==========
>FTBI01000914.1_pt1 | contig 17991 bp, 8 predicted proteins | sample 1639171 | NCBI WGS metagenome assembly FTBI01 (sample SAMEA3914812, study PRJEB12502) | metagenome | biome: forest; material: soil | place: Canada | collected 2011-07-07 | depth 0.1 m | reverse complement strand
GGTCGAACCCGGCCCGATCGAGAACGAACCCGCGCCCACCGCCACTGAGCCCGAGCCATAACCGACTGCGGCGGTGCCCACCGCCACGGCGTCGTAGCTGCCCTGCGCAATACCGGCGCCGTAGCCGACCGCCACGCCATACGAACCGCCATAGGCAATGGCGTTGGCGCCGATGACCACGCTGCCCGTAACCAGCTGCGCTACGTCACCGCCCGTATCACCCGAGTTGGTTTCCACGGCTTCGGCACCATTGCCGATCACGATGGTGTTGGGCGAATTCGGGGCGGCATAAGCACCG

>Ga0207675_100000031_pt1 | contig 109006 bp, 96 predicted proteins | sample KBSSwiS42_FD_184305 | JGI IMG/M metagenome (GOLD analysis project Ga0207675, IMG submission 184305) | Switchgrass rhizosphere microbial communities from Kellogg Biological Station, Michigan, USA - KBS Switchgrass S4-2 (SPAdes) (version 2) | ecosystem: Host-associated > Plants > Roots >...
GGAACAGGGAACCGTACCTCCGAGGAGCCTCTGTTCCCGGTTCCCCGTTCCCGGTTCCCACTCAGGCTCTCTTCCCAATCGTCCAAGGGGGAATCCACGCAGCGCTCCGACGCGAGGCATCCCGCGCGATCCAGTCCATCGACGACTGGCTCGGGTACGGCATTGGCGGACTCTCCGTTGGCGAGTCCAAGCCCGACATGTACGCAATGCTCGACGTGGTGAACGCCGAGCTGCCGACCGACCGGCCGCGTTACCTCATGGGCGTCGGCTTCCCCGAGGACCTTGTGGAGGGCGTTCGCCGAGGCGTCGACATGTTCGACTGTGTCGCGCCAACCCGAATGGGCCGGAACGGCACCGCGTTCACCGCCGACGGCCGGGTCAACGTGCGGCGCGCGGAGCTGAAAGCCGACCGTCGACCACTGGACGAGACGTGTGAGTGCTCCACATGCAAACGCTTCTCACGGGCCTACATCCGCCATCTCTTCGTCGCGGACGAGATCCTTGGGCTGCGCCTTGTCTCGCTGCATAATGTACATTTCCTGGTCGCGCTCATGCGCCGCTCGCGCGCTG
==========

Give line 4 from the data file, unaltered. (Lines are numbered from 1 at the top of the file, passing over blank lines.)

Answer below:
GGAACAGGGAACCGTACCTCCGAGGAGCCTCTGTTCCCGGTTCCCCGTTCCCGGTTCCCACTCAGGCTCTCTTCCCAATCGTCCAAGGGGGAATCCACGCAGCGCTCCGACGCGAGGCATCCCGCGCGATCCAGTCCATCGACGACTGGCTCGGGTACGGCATTGGCGGACTCTCCGTTGGCGAGTCCAAGCCCGACATGTACGCAATGCTCGACGTGGTGAACGCCGAGCTGCCGACCGACCGGCCGCGTTACCTCATGGGCGTCGGCTTCCCCGAGGACCTTGTGGAGGGCGTTCGCCGAGGCGTCGACATGTTCGACTGTGTCGCGCCAACCCGAATGGGCCGGAACGGCACCGCGTTCACCGCCGACGGCCGGGTCAACGTGCGGCGCGCGGAGCTGAAAGCCGACCGTCGACCACTGGACGAGACGTGTGAGTGCTCCACATGCAAACGCTTCTCACGGGCCTACATCCGCCATCTCTTCGTCGCGGACGAGATCCTTGGGCTGCGCCTTGTCTCGCTGCATAATGTACATTTCCTGGTCGCGCTCATGCGCCGCTCGCGCGCTG